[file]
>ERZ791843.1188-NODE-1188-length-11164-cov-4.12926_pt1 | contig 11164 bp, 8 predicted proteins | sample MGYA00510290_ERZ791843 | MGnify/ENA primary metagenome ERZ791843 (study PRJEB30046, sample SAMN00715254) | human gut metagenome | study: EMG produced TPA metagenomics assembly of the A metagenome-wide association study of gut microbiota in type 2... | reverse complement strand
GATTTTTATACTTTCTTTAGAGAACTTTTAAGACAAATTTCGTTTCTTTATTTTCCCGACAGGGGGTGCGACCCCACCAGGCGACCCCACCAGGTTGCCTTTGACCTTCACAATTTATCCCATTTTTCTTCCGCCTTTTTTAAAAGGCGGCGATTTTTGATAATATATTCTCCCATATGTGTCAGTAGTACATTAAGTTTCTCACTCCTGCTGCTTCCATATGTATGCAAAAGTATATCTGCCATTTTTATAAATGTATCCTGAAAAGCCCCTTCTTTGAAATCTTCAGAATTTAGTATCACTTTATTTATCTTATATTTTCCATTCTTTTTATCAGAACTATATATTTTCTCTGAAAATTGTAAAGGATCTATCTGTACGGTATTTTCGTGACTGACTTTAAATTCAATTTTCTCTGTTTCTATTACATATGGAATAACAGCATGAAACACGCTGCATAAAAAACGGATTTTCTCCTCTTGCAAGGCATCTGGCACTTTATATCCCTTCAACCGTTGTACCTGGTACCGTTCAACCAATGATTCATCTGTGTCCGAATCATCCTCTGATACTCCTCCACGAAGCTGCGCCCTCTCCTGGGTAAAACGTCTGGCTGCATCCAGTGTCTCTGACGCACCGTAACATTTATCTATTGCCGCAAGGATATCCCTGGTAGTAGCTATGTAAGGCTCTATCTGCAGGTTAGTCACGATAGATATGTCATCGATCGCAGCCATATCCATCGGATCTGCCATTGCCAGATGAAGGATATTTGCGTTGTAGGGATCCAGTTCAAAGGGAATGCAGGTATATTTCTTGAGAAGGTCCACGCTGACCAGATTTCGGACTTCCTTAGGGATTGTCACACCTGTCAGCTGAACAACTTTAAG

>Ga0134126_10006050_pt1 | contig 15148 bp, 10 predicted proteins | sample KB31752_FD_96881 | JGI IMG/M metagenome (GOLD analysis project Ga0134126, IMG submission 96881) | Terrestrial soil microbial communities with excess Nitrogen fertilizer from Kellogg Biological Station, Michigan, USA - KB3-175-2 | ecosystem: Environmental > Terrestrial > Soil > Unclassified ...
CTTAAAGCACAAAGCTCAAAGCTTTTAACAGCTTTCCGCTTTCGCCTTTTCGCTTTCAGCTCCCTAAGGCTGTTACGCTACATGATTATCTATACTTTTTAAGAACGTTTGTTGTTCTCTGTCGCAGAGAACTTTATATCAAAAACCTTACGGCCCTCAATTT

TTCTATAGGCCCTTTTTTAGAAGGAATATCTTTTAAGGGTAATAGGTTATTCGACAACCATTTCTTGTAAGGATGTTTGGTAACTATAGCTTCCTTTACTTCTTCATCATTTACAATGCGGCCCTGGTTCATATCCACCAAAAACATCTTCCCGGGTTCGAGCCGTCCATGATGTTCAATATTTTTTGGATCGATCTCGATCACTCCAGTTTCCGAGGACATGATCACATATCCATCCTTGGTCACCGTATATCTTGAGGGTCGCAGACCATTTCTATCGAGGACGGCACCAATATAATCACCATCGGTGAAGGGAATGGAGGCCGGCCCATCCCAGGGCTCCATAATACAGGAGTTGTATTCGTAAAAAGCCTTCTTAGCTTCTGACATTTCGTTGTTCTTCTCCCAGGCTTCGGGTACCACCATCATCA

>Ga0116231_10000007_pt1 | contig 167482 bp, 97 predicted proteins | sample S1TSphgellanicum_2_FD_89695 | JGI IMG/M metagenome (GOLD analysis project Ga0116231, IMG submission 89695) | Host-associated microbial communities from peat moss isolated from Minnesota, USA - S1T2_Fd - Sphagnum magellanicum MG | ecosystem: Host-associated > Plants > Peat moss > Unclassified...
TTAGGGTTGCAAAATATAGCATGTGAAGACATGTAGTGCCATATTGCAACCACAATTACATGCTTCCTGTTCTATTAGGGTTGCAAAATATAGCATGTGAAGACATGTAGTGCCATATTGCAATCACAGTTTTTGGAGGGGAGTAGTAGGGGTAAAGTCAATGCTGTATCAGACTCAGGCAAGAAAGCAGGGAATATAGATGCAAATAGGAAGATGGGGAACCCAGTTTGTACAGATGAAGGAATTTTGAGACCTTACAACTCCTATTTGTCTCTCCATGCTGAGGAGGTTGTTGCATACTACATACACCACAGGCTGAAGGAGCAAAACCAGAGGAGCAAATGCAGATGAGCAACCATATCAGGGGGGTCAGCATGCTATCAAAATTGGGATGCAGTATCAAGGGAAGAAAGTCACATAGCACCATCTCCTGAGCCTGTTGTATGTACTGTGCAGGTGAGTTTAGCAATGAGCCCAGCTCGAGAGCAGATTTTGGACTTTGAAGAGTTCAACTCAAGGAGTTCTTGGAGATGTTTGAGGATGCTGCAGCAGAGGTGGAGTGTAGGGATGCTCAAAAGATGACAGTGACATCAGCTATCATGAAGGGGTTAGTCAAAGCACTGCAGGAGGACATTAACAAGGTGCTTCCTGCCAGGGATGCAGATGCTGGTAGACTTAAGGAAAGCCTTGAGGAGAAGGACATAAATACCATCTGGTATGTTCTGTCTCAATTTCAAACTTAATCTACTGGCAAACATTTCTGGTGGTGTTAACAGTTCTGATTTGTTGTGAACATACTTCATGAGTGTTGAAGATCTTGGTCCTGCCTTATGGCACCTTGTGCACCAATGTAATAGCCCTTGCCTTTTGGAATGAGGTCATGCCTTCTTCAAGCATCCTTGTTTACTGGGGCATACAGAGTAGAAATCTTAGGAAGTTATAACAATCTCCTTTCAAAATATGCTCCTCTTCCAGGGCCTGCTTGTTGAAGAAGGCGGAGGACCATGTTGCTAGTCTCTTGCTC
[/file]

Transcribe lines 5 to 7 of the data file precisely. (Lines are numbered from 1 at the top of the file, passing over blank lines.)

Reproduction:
TTCTATAGGCCCTTTTTTAGAAGGAATATCTTTTAAGGGTAATAGGTTATTCGACAACCATTTCTTGTAAGGATGTTTGGTAACTATAGCTTCCTTTACTTCTTCATCATTTACAATGCGGCCCTGGTTCATATCCACCAAAAACATCTTCCCGGGTTCGAGCCGTCCATGATGTTCAATATTTTTTGGATCGATCTCGATCACTCCAGTTTCCGAGGACATGATCACATATCCATCCTTGGTCACCGTATATCTTGAGGGTCGCAGACCATTTCTATCGAGGACGGCACCAATATAATCACCATCGGTGAAGGGAATGGAGGCCGGCCCATCCCAGGGCTCCATAATACAGGAGTTGTATTCGTAAAAAGCCTTCTTAGCTTCTGACATTTCGTTGTTCTTCTCCCAGGCTTCGGGTACCACCATCATCA

>Ga0116231_10000007_pt1 | contig 167482 bp, 97 predicted proteins | sample S1TSphgellanicum_2_FD_89695 | JGI IMG/M metagenome (GOLD analysis project Ga0116231, IMG submission 89695) | Host-associated microbial communities from peat moss isolated from Minnesota, USA - S1T2_Fd - Sphagnum magellanicum MG | ecosystem: Host-associated > Plants > Peat moss > Unclassified...
TTAGGGTTGCAAAATATAGCATGTGAAGACATGTAGTGCCATATTGCAACCACAATTACATGCTTCCTGTTCTATTAGGGTTGCAAAATATAGCATGTGAAGACATGTAGTGCCATATTGCAATCACAGTTTTTGGAGGGGAGTAGTAGGGGTAAAGTCAATGCTGTATCAGACTCAGGCAAGAAAGCAGGGAATATAGATGCAAATAGGAAGATGGGGAACCCAGTTTGTACAGATGAAGGAATTTTGAGACCTTACAACTCCTATTTGTCTCTCCATGCTGAGGAGGTTGTTGCATACTACATACACCACAGGCTGAAGGAGCAAAACCAGAGGAGCAAATGCAGATGAGCAACCATATCAGGGGGGTCAGCATGCTATCAAAATTGGGATGCAGTATCAAGGGAAGAAAGTCACATAGCACCATCTCCTGAGCCTGTTGTATGTACTGTGCAGGTGAGTTTAGCAATGAGCCCAGCTCGAGAGCAGATTTTGGACTTTGAAGAGTTCAACTCAAGGAGTTCTTGGAGATGTTTGAGGATGCTGCAGCAGAGGTGGAGTGTAGGGATGCTCAAAAGATGACAGTGACATCAGCTATCATGAAGGGGTTAGTCAAAGCACTGCAGGAGGACATTAACAAGGTGCTTCCTGCCAGGGATGCAGATGCTGGTAGACTTAAGGAAAGCCTTGAGGAGAAGGACATAAATACCATCTGGTATGTTCTGTCTCAATTTCAAACTTAATCTACTGGCAAACATTTCTGGTGGTGTTAACAGTTCTGATTTGTTGTGAACATACTTCATGAGTGTTGAAGATCTTGGTCCTGCCTTATGGCACCTTGTGCACCAATGTAATAGCCCTTGCCTTTTGGAATGAGGTCATGCCTTCTTCAAGCATCCTTGTTTACTGGGGCATACAGAGTAGAAATCTTAGGAAGTTATAACAATCTCCTTTCAAAATATGCTCCTCTTCCAGGGCCTGCTTGTTGAAGAAGGCGGAGGACCATGTTGCTAGTCTCTTGCTC